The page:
Legarda, who chairs the Committees on Finance, Climate Change, and Cultural Communities, visited the institute on 12 May where she was briefed on IRRI’s research agenda, with a focus on climate-smart and heirloom rice varieties.

"I want to have, if not the whole country, some prototypes of Climate-Smart Villages, replicating what you've done in Cambodia, Laos, Vietnam, and other countries,” she said. A Climate-Smart Village is a community-based approach to minimize the impact of climate change through interventions that fit the local context and engagement with stakeholders. The idea is to mainstream climate-smart interventions into village development plans with the use of local knowledge through local institutions to address the triple challenges in agriculture. These are improving food production (quality, quantity, and diversity), adapting to climate change and contributing to mitigating greenhouse gas emissions.

“Why not implement these in the Philippines? We'll find the funding,” Legarda added during a discussion with Dr. Jackie Hughes, deputy director general for research; Dr. Bruce Tolentino, deputy director general for communication and partnerships; Dr. Reiner Wassmann, IRRI’s climate change expert; and Drs. Casiana Vera Cruz and Digna Manzanilla, leaders of the Heirloom Rice Project.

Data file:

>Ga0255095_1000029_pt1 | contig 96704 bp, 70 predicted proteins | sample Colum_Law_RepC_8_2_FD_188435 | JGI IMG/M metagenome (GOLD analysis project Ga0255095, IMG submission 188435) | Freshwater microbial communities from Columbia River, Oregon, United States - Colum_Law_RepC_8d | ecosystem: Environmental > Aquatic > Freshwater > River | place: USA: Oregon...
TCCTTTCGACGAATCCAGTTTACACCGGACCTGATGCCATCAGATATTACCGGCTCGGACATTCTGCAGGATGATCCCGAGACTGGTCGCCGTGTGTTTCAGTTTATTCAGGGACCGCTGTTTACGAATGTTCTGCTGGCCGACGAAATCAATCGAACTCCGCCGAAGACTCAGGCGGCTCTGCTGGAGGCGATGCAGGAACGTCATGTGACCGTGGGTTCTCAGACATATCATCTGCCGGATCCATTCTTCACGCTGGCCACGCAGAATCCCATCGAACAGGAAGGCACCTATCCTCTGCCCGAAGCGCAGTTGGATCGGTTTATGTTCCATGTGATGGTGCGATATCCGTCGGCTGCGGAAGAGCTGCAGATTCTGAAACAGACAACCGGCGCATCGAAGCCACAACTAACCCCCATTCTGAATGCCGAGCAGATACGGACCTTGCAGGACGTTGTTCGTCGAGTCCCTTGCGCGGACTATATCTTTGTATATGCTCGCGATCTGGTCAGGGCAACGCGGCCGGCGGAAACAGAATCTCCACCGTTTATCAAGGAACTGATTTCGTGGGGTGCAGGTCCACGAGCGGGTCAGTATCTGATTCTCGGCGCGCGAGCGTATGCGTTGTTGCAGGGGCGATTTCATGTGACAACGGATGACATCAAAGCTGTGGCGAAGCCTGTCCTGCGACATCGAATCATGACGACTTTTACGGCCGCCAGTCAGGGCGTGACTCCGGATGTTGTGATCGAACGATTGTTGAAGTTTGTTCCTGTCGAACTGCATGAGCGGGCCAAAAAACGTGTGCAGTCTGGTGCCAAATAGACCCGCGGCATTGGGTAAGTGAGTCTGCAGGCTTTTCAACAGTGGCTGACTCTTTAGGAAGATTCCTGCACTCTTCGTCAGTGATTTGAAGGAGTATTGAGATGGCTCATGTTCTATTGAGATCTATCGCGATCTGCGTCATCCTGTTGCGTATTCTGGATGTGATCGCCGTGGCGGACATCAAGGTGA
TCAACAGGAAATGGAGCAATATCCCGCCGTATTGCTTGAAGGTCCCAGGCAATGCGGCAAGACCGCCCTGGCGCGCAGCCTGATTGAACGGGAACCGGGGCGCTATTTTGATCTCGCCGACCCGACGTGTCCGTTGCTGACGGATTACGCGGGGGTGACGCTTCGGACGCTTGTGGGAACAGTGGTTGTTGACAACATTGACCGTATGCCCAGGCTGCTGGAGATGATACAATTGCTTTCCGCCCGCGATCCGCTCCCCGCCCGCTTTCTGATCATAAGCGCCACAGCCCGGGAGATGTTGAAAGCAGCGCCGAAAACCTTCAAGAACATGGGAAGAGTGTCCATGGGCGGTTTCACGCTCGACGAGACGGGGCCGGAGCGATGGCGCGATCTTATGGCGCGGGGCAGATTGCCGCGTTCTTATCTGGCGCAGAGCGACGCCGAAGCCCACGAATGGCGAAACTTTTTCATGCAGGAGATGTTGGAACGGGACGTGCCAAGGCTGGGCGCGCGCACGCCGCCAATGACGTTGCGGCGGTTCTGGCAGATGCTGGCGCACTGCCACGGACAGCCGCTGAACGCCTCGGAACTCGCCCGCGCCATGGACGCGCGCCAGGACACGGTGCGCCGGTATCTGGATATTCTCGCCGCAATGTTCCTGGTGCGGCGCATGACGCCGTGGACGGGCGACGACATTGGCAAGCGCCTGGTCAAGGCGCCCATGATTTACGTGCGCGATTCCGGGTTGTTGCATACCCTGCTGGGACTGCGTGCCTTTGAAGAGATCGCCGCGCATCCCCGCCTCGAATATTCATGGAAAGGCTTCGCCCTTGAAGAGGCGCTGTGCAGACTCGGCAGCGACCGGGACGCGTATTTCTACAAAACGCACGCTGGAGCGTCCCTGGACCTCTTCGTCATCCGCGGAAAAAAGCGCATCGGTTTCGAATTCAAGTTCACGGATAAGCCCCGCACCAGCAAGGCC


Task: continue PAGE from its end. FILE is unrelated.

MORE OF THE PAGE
"Let's go local; I mean grassroots,” said Legarda. “Not just regional, but let's get down to the barangay level. Let's do it together with the Department of Agriculture (DA) and the local governments of those towns where we should best implement these climate-smart measures."

Legarda also inquired about drought- and flood-tolerant rice varieties, water-saving technologies, and climate-smart apps that farmers can use.  The senator pointed out that El Niño and La Niña are nothing new and that governments should have been using the technologies developed by IRRI.

Moreover, she was also keen on crafting a water-use efficiency bill. "In fact, my dream is to have all the water agencies, which are all over in different agencies under one agency. If we can have a water efficiency bill, which is so important, IRRI could help me draft that," Legarda said.

Tolentino promised to get back to her with a set of concepts that proposes and integrates possible areas of collaboration. “IRRI’s technologies are there for the taking since we are an international organization with a purely public purpose,” he said. "We have some activities going on right now that relate to water-saving work with the DA under the country's Food Staples Sufficiency Program (FSSP). But it's really, really small and we need to expand it."

Another FSSP activity discussed with the senator was the Heirloom Rice Project. She lauded IRRI’s partnership with the DA in identifying, preserving, and propagating traditional rice varieties in the Philippines, particularly in the Cordillera Region.